'Stunning' gaffe: Appalled ambassador stops Boris Johnson reciting colonial poem in Burma's holiest site

'Not appropriate,' says ambassador Andrew Patrick 

Will Worley
Saturday 30 September 2017 12:36 BST
Boris Johnson 'recited colonial poem in Burma's most sacred Buddhist temple'

The British ambassador to Burma was forced to stop Boris Johnson mid-sentence as he recited a colonial poem in the country’s most sacred temple, it has been revealed.

The blunder came on an official visit to the country earlier this year.

Rudyard Kipling’s Mandalay is written through the eyes of a retired British serviceman in Burma and also references kissing a local girl.

But the country, also known as Myanmar, is deeply affected by its colonial past, and the gaffe was described as “stunning”.

Mr Johnson began quoting the opening lines of the poem during a January visit to the Shwedagon Pagoda, in Yangon, the country’s largest city.

In footage captured by Channel 4 and due to be aired on Sunday, Mr Johnson referred to a golden statue in the temple as “a very big guinea pig” and soon after burst into verse.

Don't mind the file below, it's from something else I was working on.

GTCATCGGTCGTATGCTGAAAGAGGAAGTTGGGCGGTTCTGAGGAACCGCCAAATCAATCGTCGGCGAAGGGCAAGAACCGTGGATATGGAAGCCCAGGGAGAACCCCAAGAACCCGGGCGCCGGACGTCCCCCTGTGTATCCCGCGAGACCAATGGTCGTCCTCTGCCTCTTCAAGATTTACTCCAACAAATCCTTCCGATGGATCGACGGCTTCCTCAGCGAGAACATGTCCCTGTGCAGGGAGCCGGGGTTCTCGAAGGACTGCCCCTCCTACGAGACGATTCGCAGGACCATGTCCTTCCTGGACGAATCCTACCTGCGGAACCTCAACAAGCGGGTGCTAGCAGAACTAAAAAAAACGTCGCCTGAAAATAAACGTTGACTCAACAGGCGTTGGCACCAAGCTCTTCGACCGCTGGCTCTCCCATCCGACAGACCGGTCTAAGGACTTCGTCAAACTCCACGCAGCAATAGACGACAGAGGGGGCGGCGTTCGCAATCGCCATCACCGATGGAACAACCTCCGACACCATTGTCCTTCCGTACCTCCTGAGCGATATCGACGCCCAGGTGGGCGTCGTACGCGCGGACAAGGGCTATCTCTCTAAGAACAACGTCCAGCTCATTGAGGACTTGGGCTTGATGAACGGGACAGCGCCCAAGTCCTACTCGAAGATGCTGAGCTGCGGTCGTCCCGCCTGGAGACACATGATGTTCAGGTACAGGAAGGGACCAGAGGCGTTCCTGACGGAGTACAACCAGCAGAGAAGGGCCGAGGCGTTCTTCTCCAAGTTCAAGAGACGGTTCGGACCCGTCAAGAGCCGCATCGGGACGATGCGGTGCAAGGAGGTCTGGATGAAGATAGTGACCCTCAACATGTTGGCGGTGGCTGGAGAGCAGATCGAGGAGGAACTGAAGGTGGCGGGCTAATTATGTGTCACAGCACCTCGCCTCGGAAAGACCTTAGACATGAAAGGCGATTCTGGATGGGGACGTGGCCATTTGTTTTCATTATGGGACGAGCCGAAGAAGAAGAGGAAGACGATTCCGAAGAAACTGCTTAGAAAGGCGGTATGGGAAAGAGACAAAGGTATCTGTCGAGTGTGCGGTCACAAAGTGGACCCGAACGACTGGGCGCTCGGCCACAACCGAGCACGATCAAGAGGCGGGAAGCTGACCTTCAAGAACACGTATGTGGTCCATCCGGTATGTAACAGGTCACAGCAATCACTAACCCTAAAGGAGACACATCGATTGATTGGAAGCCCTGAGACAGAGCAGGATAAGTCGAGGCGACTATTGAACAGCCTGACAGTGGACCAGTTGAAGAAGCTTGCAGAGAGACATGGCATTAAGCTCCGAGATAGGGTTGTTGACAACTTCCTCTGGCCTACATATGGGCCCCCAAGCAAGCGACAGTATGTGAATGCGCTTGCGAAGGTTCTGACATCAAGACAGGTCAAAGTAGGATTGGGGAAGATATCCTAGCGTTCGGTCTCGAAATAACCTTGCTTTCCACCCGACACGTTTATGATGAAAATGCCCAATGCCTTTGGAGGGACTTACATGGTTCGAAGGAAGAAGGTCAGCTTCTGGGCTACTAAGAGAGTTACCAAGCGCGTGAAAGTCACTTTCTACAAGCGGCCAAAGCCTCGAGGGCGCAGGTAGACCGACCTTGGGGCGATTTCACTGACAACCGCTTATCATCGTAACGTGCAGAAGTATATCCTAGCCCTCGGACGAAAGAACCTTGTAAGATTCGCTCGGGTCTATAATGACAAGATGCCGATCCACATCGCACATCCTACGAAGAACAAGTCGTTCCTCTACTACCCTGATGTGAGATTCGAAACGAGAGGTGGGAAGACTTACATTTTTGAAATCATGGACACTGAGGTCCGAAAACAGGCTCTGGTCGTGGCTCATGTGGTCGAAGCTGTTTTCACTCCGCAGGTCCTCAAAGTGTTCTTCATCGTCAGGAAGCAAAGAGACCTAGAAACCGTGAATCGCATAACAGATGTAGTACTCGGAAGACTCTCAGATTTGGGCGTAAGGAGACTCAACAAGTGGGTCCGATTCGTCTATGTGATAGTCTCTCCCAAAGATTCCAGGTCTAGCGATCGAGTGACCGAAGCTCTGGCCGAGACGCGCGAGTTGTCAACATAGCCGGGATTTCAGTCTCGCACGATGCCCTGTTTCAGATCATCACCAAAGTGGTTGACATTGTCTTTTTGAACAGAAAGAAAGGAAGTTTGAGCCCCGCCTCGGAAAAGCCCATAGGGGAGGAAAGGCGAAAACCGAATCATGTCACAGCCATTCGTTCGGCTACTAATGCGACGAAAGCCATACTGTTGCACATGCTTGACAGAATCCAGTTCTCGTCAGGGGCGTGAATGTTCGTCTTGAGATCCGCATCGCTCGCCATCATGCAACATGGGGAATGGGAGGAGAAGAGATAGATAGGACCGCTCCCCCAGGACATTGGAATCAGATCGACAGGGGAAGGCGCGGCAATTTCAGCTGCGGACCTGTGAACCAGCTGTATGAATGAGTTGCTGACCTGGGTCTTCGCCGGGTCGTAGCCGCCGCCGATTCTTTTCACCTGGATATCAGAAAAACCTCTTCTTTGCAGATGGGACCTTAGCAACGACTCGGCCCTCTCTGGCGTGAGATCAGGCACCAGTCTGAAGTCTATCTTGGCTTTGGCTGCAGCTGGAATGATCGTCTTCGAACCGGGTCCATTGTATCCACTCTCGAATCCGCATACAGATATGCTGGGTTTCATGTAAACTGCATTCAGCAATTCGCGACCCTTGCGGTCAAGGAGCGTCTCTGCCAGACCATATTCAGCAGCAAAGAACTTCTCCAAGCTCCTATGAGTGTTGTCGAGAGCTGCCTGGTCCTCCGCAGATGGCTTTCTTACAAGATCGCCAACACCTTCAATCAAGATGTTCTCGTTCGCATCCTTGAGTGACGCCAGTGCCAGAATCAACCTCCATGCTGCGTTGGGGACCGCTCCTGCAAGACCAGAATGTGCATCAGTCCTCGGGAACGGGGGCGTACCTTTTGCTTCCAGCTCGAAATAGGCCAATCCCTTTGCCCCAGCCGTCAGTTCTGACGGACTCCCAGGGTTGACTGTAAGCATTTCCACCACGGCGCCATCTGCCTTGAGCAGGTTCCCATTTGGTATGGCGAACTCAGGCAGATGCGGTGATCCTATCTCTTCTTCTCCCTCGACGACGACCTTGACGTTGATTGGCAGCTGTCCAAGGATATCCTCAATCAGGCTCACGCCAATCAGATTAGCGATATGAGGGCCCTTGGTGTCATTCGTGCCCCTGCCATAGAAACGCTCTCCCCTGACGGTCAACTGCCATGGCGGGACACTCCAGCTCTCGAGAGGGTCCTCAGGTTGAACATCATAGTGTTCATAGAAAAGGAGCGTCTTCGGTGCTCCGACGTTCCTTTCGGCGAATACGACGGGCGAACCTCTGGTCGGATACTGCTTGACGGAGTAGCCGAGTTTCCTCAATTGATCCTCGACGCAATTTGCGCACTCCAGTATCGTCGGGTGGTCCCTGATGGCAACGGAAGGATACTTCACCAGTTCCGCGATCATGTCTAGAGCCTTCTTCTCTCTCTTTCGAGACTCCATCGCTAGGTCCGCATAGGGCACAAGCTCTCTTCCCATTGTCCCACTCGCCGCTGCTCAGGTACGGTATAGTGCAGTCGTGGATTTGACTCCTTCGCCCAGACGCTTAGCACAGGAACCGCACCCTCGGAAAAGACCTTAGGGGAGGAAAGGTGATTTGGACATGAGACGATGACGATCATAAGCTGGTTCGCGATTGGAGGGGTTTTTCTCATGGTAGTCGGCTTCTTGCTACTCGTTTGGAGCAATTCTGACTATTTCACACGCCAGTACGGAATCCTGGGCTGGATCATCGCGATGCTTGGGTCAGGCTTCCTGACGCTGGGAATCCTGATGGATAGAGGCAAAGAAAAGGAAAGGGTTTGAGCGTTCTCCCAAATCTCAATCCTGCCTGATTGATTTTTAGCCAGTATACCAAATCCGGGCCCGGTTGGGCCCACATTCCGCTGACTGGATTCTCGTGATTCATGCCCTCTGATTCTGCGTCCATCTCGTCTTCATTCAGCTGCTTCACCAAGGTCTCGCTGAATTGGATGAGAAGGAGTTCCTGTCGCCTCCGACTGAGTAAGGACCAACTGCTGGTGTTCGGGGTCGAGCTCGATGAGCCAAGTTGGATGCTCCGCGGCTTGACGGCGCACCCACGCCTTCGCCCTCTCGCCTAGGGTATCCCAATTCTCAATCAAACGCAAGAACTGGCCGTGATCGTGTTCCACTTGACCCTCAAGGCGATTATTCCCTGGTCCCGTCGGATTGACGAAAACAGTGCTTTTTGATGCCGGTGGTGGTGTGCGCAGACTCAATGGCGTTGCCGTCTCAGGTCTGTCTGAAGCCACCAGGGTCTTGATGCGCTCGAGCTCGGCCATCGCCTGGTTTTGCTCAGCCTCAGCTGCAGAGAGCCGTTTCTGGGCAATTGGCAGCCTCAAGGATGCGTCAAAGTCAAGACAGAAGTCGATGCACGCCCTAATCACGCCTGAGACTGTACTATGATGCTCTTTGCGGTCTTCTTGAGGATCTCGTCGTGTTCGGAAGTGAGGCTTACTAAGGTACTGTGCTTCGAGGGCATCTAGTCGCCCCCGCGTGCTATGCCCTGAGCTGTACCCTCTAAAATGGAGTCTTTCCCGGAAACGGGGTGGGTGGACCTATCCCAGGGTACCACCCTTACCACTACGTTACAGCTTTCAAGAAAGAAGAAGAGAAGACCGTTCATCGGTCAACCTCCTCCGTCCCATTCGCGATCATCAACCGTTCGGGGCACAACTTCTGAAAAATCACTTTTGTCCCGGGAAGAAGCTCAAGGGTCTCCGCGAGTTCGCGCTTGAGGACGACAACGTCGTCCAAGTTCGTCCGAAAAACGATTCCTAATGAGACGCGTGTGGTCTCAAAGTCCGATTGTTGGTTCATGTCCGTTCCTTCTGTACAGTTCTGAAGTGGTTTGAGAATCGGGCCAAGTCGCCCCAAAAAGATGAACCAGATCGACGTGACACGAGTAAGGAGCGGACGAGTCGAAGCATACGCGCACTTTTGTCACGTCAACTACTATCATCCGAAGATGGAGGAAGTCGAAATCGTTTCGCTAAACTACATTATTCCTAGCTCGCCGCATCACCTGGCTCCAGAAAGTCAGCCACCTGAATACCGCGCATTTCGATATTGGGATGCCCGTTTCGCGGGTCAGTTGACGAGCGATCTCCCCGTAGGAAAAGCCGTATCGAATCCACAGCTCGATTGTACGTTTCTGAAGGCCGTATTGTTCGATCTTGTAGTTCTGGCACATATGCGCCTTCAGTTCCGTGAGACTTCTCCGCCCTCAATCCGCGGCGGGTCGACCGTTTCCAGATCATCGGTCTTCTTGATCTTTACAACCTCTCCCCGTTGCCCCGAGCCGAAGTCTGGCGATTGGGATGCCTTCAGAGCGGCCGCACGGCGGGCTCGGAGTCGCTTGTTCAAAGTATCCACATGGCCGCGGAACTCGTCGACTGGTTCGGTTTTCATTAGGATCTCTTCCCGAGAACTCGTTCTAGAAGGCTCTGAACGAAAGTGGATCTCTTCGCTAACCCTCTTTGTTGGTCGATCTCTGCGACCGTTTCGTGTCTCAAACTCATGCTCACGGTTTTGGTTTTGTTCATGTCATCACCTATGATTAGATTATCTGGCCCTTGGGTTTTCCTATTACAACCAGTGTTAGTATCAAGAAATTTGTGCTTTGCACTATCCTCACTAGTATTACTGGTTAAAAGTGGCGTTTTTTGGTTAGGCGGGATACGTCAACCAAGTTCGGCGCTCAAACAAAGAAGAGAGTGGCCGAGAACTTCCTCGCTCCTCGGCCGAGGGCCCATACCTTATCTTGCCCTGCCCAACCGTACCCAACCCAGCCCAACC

As he recited the poem, the British Ambassador to the country, Andrew Patrick, grew visibly tense.

When the Foreign Secretary said the poem's third line – “the wind is in the palm trees ... the temple bells they say” – Mr Patrick decided to interject.

"You're on mic,” he said. “Probably not a good idea."

Mr Johnson replied: "What, The Road to Mandalay?"

“No,” the ambassador said, “not appropriate.”

Boris Johnson: Aung San Suu Kyi must speak out on Burma persecution

The footage was shot as part of a documentary by Channel 4, examining his fitness for the office of Prime Minister.

The Foreign and Commonwealth Office declined a request from The Independent for comment.

Mark Farmaner, director of the Burma Campaign UK, told the Guardian: “It is stunning he would do this there.

“There is a sensitivity about British colonialism and it is something that people in Burma are still resentful about. British colonial times were seen as a humiliation and an insult.

“It shows an incredible lack of understanding especially now we are seeing the impact of Buddhist nationalism, especially in Rakhine state [from where hundreds of thousands of Rohingya Muslims have fled a military operation].”

Mr Johnson has a history of poetry which has caused offence internationally.

Prior to becoming Foreign Secretary, he composed a rhyme about President Erdogan of Turkey.

It said: There was a young fellow from Ankara / Who was a terrific wankerer / Till he sowed his wild oats / With the help of a goat / But he didn’t even stop to thankera.

On visiting Turkey as Foreign Secretary, Mr Johnson said official questions over the poem did not come up.

Boris Johnson: Blond Ambition is on Channel 4 on Sunday at 10.05pm.

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